In addition to being very long lived for their size and showing few signs of degenerative aging over their life span, naked mole-rats are essentially immune to cancer. Arguably there is more research interest in this latter point than in the life span question. So far scientists have focused on contact inhibition of cellular replication, which seems to be much more aggressive in naked mole-rat cells: when cells begin to crowd, as in a potential cancer, their ability to divide is rapidly shut down. This better contact inhibition is probably partially due to a different form of the protein hyaluronan, involved in the processes by which the p16 gene acts as a cancer suppressor.
Here researchers find another new angle to add to these discoveries. Naked mole rats generate a novel protein from the same area of the genome as p16, one not produced in other mammals, and it seems to be a better tumor suppressor than the other proteins produced from that region. Since it can be produced via genetic engineering in the cells of other mammals, the logical next step might be to create a lineage of mice that have it and see what happens:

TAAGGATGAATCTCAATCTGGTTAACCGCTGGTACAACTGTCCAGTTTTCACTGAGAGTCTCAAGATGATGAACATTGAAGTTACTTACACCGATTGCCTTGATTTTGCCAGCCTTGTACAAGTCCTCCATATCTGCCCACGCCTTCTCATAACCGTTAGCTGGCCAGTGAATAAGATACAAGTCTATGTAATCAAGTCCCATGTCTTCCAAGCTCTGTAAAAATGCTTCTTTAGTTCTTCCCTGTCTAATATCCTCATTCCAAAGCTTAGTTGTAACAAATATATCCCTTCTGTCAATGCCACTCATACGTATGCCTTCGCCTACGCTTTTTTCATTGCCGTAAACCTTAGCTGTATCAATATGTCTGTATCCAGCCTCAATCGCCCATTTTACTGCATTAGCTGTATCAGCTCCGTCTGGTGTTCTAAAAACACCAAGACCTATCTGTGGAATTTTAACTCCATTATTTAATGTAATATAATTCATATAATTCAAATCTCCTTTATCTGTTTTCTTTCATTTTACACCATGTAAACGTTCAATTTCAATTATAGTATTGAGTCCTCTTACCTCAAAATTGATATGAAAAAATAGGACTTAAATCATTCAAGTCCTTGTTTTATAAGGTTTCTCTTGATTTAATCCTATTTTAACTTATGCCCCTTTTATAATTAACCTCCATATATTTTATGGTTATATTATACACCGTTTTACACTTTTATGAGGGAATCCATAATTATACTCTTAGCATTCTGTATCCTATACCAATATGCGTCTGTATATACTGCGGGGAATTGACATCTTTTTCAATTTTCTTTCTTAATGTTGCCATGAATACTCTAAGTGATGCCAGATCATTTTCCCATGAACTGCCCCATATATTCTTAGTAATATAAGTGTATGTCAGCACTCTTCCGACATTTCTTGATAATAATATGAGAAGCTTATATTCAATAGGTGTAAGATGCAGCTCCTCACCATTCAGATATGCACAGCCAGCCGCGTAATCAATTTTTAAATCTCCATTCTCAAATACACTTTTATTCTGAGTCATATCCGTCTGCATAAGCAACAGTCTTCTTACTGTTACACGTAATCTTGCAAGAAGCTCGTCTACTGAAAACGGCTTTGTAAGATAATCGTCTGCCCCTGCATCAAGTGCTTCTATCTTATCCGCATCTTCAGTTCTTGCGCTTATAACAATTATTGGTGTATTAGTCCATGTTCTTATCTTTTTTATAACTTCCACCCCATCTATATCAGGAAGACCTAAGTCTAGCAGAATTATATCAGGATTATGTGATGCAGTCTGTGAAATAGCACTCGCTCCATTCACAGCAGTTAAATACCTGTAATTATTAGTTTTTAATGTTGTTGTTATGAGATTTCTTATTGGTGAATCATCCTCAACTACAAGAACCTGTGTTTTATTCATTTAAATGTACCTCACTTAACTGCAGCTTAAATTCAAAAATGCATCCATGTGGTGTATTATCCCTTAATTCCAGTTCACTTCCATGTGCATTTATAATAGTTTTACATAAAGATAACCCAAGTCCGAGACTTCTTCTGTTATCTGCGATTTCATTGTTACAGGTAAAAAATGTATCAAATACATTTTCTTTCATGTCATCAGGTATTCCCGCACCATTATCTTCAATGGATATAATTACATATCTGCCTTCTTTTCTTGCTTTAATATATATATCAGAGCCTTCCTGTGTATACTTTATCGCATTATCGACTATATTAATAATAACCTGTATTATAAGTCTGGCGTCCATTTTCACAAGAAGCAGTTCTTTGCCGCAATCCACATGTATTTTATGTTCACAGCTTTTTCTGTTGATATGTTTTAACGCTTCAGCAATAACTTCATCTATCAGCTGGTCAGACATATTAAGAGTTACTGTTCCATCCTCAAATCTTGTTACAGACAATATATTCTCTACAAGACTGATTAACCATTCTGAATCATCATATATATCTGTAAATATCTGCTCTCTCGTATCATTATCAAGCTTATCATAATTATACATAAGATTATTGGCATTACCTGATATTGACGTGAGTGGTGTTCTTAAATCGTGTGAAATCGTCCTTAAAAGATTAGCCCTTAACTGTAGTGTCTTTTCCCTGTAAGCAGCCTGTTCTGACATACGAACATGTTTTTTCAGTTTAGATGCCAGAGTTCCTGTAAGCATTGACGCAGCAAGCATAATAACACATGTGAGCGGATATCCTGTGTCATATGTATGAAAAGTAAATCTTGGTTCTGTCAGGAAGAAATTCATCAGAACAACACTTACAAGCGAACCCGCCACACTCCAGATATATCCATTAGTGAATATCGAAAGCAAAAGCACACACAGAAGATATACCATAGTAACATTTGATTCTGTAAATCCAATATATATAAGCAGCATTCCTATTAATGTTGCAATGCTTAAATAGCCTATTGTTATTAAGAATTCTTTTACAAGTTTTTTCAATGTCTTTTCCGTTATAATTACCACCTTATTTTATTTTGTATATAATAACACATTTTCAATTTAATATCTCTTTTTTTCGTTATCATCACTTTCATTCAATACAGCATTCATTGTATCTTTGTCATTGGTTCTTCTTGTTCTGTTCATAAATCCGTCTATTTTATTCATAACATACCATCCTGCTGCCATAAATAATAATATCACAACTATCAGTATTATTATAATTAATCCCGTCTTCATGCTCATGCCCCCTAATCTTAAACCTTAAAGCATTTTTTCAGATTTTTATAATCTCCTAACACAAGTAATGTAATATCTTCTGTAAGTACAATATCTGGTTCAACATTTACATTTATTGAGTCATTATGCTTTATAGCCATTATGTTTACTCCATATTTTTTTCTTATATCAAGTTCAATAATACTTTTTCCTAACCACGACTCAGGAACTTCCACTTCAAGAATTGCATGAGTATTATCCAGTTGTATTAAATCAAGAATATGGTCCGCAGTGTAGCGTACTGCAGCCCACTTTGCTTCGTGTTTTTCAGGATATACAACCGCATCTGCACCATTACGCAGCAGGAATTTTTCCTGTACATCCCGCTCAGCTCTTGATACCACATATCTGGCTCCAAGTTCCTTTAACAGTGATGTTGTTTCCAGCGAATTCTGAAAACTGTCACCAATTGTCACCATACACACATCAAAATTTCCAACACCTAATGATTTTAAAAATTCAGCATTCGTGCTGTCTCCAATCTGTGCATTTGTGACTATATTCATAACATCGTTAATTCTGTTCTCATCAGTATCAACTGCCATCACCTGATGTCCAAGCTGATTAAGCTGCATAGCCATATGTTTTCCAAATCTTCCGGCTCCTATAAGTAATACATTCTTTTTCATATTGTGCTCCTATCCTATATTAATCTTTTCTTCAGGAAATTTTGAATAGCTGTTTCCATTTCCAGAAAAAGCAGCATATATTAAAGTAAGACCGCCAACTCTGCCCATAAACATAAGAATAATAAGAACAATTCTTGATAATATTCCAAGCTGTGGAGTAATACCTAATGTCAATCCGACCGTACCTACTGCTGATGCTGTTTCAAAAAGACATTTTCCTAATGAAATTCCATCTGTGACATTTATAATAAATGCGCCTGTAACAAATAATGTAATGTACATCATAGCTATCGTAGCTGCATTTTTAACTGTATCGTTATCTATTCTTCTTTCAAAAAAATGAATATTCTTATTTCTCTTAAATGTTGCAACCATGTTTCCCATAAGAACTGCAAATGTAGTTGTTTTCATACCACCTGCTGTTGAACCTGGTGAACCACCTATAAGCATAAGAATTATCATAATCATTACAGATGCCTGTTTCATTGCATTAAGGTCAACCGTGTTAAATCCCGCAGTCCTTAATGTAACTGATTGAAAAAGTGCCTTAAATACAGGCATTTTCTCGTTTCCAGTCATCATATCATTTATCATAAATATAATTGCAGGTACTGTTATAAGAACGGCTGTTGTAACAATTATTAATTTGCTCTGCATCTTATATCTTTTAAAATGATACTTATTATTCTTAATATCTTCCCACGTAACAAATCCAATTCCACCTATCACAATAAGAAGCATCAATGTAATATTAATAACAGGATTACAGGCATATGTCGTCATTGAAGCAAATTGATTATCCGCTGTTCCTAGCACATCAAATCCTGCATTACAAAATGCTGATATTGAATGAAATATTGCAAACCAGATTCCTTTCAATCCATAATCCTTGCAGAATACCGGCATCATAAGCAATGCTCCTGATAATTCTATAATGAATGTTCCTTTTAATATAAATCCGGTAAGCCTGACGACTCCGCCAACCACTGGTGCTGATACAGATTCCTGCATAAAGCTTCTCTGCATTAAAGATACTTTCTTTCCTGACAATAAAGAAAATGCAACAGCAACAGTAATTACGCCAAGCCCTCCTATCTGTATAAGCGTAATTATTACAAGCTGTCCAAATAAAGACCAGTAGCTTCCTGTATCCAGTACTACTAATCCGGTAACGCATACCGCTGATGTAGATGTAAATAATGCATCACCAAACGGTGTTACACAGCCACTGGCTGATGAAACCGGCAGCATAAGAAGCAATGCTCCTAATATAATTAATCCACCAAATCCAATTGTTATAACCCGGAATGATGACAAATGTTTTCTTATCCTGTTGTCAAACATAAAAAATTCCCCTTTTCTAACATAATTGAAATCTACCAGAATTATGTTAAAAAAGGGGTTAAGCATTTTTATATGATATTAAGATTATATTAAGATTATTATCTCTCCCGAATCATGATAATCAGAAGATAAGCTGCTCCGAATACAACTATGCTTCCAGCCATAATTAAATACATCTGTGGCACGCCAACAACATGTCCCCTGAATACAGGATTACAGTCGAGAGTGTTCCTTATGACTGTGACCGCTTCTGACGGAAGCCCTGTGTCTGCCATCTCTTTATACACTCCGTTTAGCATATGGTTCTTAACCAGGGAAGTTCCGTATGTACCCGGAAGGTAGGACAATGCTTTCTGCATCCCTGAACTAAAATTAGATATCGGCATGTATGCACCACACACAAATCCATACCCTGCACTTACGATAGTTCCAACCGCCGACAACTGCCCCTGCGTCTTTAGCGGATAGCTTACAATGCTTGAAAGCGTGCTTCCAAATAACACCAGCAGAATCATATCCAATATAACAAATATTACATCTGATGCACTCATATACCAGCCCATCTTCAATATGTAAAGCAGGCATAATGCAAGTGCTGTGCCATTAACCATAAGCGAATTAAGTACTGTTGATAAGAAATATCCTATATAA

The naked mole rat (Heterocephalus glaber) is a long-lived and tumor-resistant rodent. Tumor resistance in the naked mole rat is mediated by the extracellular matrix component hyaluronan of very high molecular weight (HMW-HA). HMW-HA triggers hypersensitivity of naked mole rat cells to contact inhibition, which is associated with induction of the INK4 (inhibitors of cyclin dependent kinase 4) locus leading to cell-cycle arrest. The INK4a/b locus is among the most frequently mutated in human cancer. This locus encodes three distinct tumor suppressors: p15INK4b, ARF (alternate reading frame).
p16INK4a and ARF share common second and third exons with alternative reading frames. Here, we show that, in the naked mole rat, the INK4a/b locus encodes an additional product that consists of p15INK4b exon 1 joined to p16INK4a exons 2 and 3. We have named this isoform pALTINK4a/b (for alternative splicing). We show that pALTINK4a/b is present in both cultured cells and naked mole rat tissues but is absent in human and mouse cells. Additionally, we demonstrate that pALTINK4a/b expression is induced during early contact inhibition and upon a variety of stresses. When overexpressed in naked mole rat or human cells, pALTINK4a/b has stronger ability to induce cell-cycle arrest than either p15INK4b or p16INK4a. We hypothesize that the presence of the fourth product, pALTINK4a/b of the INK4a/b locus in the naked mole rat, contributes to the increased resistance to tumorigenesis of this species.